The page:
Food Entrepreneur - June 23, 2020 - 4
Chef-crafted brands provide
restaurant experience to
MINDY'S EDIBLES FACEBOOK
BY NATALIE SHMULIK
efore the pandemic, Americans were dining out more
than ever. The coronavirus has caused unprecedented
restaurant industry job losses and closings that have displaced chefs in record numbers. Those remaining have begun to
innovate new models under "essential business" restrictions.
Beyond the business classification, the pivot underscores
the understanding that food is essential
and chefs are uniquely qualified to help
consumers navigate the new normal.
Chefs increasingly are donating time and
resources to feeding communities and
creating new products to serve customers at home. The scope of the changes
suggests the new business models are
here to stay - and that chefs will play a
bigger role in bridging the gap between
the in-person dining experience and
consumer packaged goods (CPG).
From celebrity chefs to neighborhood eateries, America's
food experts are finding ways to deliver culinary experiences to
restaurant-deprived consumers. Flexible ghost kitchens - also
called dark or cloud kitchens - are growing and allowing independent chefs to cook food for delivery and rapidly prototype
products. Meanwhile, as some chefs redesign their restaurants
into micro-markets to sell curated ingredients and grab-and-go
items, others are
kits to deliver their
straight to customers' kitchens.
Top Chef and
James Beard Award
Izard, best known
for her Girl and
the Goat family
Natalie Shmulik is the chief executive officer
of The Hatchery Chicago, a food and beverage
introduced her Girl
incubator. Email email@example.com.
& the Goat-ceries meal kits to bring restaurant-quality food to
her home-bound customers. The kits integrate her existing line
of sauces and seasonings, which also are sold at grocery stores
The growing demand for gourmet to go signals an opportunity for more chef-crafted CPGs. And despite their seeming
novelty, they have a proven track record. Restaurateur Marie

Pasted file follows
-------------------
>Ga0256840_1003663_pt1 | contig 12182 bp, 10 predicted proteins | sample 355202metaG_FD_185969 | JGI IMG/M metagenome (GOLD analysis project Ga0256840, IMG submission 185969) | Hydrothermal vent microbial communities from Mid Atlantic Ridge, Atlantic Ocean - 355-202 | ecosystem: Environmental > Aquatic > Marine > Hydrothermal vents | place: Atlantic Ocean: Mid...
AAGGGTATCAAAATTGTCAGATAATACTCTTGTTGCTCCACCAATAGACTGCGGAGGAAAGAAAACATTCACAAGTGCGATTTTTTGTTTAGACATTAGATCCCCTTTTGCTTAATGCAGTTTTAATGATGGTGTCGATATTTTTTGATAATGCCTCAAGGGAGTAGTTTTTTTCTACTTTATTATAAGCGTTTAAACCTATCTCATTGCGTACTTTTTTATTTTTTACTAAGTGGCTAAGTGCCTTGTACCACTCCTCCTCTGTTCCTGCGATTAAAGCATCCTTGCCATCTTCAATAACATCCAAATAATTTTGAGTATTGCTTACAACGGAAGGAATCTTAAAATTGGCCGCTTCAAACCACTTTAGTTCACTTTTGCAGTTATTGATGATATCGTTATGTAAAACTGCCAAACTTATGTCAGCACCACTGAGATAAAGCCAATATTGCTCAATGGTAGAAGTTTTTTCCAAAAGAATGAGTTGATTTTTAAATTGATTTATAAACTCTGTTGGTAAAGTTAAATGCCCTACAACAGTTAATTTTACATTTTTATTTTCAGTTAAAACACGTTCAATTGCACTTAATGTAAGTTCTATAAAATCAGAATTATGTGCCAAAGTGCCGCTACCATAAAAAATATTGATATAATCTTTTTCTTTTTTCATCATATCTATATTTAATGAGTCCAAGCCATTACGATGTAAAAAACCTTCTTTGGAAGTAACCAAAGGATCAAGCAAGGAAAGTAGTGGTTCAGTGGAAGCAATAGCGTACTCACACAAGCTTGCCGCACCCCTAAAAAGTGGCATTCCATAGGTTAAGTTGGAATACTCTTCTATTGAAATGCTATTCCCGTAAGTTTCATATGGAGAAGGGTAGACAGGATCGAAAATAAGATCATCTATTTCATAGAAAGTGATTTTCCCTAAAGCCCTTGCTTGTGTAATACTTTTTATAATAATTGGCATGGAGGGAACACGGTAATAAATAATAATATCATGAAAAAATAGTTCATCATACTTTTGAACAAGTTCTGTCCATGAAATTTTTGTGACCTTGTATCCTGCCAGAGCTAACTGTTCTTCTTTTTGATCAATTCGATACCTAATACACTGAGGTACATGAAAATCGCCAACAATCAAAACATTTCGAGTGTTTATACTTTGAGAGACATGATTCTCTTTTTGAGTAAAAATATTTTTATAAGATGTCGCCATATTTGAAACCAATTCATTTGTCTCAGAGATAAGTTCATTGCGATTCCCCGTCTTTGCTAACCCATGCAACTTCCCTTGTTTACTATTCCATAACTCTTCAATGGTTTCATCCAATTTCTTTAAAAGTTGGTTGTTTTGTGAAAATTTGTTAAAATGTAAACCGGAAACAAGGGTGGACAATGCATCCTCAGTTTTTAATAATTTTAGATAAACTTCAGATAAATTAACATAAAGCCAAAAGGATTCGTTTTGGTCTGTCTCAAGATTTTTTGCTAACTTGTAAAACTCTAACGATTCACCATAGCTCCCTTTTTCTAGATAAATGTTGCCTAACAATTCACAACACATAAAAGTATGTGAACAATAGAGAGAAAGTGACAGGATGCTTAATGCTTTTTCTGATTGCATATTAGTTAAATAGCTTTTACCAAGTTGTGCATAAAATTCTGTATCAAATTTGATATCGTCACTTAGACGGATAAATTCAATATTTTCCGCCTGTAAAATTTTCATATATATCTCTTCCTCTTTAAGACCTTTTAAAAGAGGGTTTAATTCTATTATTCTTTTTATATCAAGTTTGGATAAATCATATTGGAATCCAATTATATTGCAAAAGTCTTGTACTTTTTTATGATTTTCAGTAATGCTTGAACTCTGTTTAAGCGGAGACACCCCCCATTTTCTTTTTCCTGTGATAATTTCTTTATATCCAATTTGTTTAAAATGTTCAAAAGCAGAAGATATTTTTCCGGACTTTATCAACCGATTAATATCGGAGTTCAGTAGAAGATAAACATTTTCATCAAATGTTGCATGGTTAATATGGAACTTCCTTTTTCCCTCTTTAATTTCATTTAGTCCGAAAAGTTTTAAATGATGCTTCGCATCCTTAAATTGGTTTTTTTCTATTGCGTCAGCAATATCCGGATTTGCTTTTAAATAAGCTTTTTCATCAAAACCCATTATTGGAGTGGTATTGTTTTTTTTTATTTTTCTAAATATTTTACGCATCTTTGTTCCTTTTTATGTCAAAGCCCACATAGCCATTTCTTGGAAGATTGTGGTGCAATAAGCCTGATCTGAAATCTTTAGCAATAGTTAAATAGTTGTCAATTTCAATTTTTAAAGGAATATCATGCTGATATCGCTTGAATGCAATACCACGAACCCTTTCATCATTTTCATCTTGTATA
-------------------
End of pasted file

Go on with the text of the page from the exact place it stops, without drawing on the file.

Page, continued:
Callender's frozen meals and Chef Hector
Boiardi's Chef Boyardee-brand pastas are
established household names. Conagra
Brands, Inc. manufactures the brands as
well as Frontera, a gourmet Mexican line
using Chef Rick Bayless's recipes and name
on the label.
Bob Nolan, senior vice president of
demand sciences at Chicag0-based Conagra,
sees value in partnering with chefs, who
bring a "tremendous passion for attacking
problems and delivering a better experience
to the consumer."
While manufacturers can harness chefs' ingenuity to create
exciting new products, they also benefit from chefs' reputations.
Cresco, a major name in the cannabis industry, set itself apart
from competitors by partnering with award-winning chef Mindy
Segal to launch a line of artisanal cannabis edibles. Her creative
process is essential to designing authentic, quality products.
"We do a lot of ideation in my kitchen, tasting flavors and
desserts," she said, and the "product lines tell the story of my
passion and craft."
With consumer trust at an all-time low, manufacturers can
tap into chefs' genuine connection with the public to build trust,
brand appreciation and loyalty.
However, a balanced partnership between chef and manufacturer is key for chef-crafted CPGs to succeed. Simply putting
a chef's name on a product is not enough. Conagra's leadership
team explains that the same individuality that makes chefs
successful can make their products too niche.
"The products still have to perform," Mr. Nolan said.
This is an opportunity to empower consumers with
chef-crafted products in their own kitchens. Since dining out is
unlikely to "return to normal," the potential lies in harnessing
chefs' creative energy to redefine how Americans dine in. ▪
demand for gourmet
to go signals an
opportunity for more
chef-crafted CPGs in
Food Business News
June 23, 2020
Food Entrepreneur - June 23, 2020
Table of Contents for the Digital Edition of Food Entrepreneur - June 23, 2020
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